Lawrence B. Lindsey was director of the National Economic Council (2001–2002), and the assistant to the president on economic policy for the U.S. President George W. Bush. He played a leading role in formulating President Bush’s $1.35 trillion tax cut plan, convincing candidate Bush that he needed an “insurance policy” against an economic turn-down. He left the White House in December 2002 and was replaced by Stephen Friedman after a dispute over the projected cost of the Iraq War. Lindsey estimated the cost of the Iraq War could reach $200 billion, while Defense Secretary Donald Rumsfeld estimated that it would cost less than $50 billion..(Wikipedia)
His new book, Conspiracy of the Ruling Class, is an excellent and worthwhile read. In it he has a powerful argument against further gun controls and a fascinating conclusion as to the reasons the elites continue to pursue this goal, their failure to protect and the dissolution of legitimacy.
The US Bureau of Justice Statistics reports that between 2007 and 2011, only 9 percent of gun-related murders occurred between people who were or had been “intimate,” and another 7 percent involved other family members. Obviously some of those in-family murders were also done with guns that were illegal for the perpetrator to own because those convicted of domestic violence are also banned from gun ownership. So perhaps 2,000 murders were committed where the perpetrator probably could own a gun legally under current law. That number is the upper bound on the number of murders that might be potentially preventable by extending and successfully implementing additional gun laws.
Put that number into some perspective. There are an estimated 300 million guns in the United States. That means that there is roughly 1 potentially avoidable murder by further gun legislation for every 150,000 guns in the country! Every death is a tragedy, but from a purely statistical point of view, the amount of upside that can be obtained through further gun legislation—even assuming that it worked—is quite small by most metrics.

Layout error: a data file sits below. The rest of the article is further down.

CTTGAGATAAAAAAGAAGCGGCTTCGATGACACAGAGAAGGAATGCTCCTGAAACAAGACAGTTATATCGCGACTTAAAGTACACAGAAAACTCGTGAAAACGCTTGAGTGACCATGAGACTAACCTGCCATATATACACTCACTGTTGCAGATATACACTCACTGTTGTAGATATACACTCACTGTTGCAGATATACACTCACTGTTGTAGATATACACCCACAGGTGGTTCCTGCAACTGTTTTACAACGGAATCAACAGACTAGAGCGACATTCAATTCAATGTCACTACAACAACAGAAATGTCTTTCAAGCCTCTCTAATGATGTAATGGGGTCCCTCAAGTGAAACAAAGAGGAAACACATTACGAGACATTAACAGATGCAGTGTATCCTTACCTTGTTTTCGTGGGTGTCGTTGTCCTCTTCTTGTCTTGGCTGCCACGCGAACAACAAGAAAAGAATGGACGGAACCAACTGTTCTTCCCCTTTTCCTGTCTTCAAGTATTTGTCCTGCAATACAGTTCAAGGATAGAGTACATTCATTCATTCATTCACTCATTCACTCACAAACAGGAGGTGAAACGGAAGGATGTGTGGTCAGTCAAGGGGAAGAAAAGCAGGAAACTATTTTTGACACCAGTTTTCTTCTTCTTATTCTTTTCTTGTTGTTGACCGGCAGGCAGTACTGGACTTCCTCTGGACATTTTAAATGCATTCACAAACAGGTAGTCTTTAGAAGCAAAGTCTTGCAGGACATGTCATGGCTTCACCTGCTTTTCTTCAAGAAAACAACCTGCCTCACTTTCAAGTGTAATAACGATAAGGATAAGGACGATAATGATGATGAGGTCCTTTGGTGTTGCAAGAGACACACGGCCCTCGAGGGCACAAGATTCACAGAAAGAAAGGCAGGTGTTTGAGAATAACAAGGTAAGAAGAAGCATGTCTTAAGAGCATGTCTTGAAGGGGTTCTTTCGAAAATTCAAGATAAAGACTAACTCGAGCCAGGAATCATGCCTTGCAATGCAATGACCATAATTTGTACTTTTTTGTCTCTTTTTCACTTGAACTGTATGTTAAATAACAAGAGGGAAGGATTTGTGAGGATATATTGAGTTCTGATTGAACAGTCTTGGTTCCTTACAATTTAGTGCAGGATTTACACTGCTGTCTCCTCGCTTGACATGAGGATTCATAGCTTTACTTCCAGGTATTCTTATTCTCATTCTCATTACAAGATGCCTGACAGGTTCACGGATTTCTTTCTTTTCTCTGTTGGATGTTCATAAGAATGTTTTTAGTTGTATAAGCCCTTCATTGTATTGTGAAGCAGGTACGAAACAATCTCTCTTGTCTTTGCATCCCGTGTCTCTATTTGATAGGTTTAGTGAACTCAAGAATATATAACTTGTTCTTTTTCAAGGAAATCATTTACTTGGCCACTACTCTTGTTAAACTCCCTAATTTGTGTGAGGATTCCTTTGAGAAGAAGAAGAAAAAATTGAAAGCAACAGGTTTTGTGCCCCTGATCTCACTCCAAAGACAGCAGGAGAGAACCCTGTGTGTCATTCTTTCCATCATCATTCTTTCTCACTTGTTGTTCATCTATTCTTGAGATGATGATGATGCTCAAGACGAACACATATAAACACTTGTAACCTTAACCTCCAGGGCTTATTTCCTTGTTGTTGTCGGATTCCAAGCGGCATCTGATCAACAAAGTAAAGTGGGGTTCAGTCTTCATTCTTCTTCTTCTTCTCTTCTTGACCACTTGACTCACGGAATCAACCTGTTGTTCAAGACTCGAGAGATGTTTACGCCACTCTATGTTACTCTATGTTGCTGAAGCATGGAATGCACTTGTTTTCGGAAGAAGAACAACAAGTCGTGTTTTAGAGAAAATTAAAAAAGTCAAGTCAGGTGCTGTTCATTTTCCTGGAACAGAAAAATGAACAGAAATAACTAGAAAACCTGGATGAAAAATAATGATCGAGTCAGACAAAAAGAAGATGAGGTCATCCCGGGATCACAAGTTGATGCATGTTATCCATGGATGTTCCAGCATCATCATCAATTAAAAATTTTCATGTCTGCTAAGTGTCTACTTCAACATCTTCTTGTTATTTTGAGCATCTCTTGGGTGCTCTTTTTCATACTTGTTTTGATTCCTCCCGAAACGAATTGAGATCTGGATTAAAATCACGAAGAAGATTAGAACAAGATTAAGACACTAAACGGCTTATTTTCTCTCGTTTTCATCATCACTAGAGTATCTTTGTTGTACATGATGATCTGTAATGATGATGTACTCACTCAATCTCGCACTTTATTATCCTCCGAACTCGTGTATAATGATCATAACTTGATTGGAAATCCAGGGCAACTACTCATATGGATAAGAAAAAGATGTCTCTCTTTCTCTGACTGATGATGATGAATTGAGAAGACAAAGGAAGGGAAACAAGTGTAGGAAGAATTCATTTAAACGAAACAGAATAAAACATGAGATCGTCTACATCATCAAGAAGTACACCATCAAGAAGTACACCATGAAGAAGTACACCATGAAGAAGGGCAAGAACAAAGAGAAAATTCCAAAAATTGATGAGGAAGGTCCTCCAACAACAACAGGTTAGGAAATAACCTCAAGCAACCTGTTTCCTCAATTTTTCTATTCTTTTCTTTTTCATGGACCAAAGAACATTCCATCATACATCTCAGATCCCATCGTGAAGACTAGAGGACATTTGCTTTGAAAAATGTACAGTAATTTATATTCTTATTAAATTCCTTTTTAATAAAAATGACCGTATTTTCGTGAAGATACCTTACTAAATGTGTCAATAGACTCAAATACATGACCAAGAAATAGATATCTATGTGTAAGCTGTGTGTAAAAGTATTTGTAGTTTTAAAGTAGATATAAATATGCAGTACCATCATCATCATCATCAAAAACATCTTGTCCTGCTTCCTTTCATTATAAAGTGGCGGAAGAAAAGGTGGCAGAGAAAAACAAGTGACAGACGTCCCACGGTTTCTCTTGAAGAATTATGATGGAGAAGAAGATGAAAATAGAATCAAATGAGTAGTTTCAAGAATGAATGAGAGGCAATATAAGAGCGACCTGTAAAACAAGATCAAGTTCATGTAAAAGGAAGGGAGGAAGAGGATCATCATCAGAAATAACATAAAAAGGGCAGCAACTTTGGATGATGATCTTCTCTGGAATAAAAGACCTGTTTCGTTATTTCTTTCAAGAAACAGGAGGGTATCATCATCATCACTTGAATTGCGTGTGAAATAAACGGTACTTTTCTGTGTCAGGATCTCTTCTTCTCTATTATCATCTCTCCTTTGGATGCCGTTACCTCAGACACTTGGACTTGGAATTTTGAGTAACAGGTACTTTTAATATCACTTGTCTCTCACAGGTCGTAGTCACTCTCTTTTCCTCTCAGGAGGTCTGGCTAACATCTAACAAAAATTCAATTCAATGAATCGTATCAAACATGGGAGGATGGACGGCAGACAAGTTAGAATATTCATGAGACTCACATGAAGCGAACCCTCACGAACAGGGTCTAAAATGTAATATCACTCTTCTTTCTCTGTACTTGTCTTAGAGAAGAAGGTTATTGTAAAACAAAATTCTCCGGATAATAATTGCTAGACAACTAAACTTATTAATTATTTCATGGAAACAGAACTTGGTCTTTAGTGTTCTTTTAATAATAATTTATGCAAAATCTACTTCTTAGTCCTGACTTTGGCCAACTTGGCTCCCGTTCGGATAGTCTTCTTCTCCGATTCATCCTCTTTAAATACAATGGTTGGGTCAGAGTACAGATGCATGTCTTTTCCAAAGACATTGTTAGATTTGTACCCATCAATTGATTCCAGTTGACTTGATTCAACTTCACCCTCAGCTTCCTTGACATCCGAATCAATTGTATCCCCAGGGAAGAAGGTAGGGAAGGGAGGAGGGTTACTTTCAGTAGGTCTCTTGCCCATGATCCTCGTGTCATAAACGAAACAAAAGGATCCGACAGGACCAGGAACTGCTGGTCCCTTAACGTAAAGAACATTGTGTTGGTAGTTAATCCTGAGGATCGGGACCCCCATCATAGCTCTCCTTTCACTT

Another way of putting this into perspective is to consider that guns are also a way of preventing crime. Data on this vary widely. For example, the National Rifle Association (NRA) estimates that there are roughly 2.5 million instances per year in which a gun owner deters a crime due to the threat (implied or real) that it poses to the criminal. The number is impossible to verify independently. In practice, most such instances are probably not even reported to the police because the crime technically did not occur.
So let’s place this on the “high end” of potential crime deterrence effect of gun possession. An intermediate estimate was done by Just the Facts, a statistical analysis outfit. It placed the annual number of defensive uses where “someone likely would have been killed” but for the threatened use of the firearm at 156,000, based on a 1993 survey. This is, of course, a much higher standard than the NRA uses, as there was the expectation of a death in the statistic.
There is also a “low-end” estimate provided by the pro–gun control group the Utah Gun Violence Prevention Center. Based on a “special run” of FBI statistics, they estimate that from 2007 to 2011, 235,000 violent crimes and 103,000 crimes against property were prevented by the threat or use of a firearm by the victim. Because these statistics came from the FBI, these were cases of actual crimes that were reported by the victim and with sufficient evidence that the police included them in their official crime tabulations.
But even if one takes this low-end statistic as the basis for comparison, that means that 47,000 violent crimes and 20,600 property crimes were prevented by the use or threatened use of a firearm. Combined, that is thirty-three times the maximum number of potentially preventable murders by the passage of and the completely successful enforcement of more gun laws. This type of finding only makes sense.
Compliance with any new gun legislation is only going to be made by those who comply with the law. As the trite but still accurate saying goes, “If guns are outlawed, only outlaws will have guns.” The experience of other countries bears this out. India, for example, passed new gun legislation and found that 85 percent of its gun-related crimes were now committed with illegal weapons. This is not unusual.